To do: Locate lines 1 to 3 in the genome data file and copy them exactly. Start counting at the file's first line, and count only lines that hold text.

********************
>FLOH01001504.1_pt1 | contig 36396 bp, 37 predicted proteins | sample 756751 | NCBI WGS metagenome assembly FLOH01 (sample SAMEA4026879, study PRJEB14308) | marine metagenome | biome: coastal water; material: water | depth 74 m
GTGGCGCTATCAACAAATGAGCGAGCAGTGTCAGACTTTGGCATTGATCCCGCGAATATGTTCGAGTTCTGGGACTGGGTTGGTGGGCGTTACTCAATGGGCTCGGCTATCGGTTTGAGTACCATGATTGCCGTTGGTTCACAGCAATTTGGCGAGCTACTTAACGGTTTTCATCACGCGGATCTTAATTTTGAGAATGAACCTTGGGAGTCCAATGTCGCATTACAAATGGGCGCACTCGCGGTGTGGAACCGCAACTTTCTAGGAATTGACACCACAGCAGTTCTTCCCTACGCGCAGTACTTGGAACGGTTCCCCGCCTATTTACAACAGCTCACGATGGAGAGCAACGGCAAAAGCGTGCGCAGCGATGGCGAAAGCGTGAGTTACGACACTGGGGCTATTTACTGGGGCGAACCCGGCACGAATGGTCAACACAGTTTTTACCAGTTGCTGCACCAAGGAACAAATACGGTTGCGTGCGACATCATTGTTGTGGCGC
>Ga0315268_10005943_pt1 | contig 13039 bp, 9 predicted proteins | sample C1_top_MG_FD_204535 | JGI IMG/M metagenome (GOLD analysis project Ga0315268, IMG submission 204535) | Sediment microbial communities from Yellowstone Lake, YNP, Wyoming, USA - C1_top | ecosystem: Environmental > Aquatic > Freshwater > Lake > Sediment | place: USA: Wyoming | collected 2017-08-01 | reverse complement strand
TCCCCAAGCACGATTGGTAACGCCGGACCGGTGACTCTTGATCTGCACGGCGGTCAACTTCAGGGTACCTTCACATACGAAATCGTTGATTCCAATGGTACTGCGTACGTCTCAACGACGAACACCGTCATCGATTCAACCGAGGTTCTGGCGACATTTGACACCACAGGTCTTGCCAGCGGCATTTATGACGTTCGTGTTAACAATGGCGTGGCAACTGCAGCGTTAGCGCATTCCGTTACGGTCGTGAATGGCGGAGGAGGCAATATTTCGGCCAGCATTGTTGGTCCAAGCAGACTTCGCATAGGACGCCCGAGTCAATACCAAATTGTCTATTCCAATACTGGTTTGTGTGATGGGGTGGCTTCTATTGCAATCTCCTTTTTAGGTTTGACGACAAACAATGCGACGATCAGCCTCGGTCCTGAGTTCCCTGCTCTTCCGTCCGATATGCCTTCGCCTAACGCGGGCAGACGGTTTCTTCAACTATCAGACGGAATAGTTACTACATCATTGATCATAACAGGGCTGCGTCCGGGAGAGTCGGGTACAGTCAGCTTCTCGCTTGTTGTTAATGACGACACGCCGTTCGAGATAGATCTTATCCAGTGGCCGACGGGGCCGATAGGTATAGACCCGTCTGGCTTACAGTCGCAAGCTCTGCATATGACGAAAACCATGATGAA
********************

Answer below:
>FLOH01001504.1_pt1 | contig 36396 bp, 37 predicted proteins | sample 756751 | NCBI WGS metagenome assembly FLOH01 (sample SAMEA4026879, study PRJEB14308) | marine metagenome | biome: coastal water; material: water | depth 74 m
GTGGCGCTATCAACAAATGAGCGAGCAGTGTCAGACTTTGGCATTGATCCCGCGAATATGTTCGAGTTCTGGGACTGGGTTGGTGGGCGTTACTCAATGGGCTCGGCTATCGGTTTGAGTACCATGATTGCCGTTGGTTCACAGCAATTTGGCGAGCTACTTAACGGTTTTCATCACGCGGATCTTAATTTTGAGAATGAACCTTGGGAGTCCAATGTCGCATTACAAATGGGCGCACTCGCGGTGTGGAACCGCAACTTTCTAGGAATTGACACCACAGCAGTTCTTCCCTACGCGCAGTACTTGGAACGGTTCCCCGCCTATTTACAACAGCTCACGATGGAGAGCAACGGCAAAAGCGTGCGCAGCGATGGCGAAAGCGTGAGTTACGACACTGGGGCTATTTACTGGGGCGAACCCGGCACGAATGGTCAACACAGTTTTTACCAGTTGCTGCACCAAGGAACAAATACGGTTGCGTGCGACATCATTGTTGTGGCGC
>Ga0315268_10005943_pt1 | contig 13039 bp, 9 predicted proteins | sample C1_top_MG_FD_204535 | JGI IMG/M metagenome (GOLD analysis project Ga0315268, IMG submission 204535) | Sediment microbial communities from Yellowstone Lake, YNP, Wyoming, USA - C1_top | ecosystem: Environmental > Aquatic > Freshwater > Lake > Sediment | place: USA: Wyoming | collected 2017-08-01 | reverse complement strand